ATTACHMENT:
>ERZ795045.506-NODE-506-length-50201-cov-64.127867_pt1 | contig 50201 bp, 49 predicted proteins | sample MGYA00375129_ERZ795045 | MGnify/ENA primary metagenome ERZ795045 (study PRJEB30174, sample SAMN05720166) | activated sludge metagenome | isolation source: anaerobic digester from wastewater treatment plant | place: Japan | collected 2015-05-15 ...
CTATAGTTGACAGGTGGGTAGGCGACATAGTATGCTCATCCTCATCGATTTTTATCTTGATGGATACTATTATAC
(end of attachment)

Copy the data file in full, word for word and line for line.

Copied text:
>ERZ795045.506-NODE-506-length-50201-cov-64.127867_pt1 | contig 50201 bp, 49 predicted proteins | sample MGYA00375129_ERZ795045 | MGnify/ENA primary metagenome ERZ795045 (study PRJEB30174, sample SAMN05720166) | activated sludge metagenome | isolation source: anaerobic digester from wastewater treatment plant | place: Japan | collected 2015-05-15 ...
CTATAGTTGACAGGTGGGTAGGCGACATAGTATGCTCATCCTCATCGATTTTTATCTTGATGGATACTATTATAC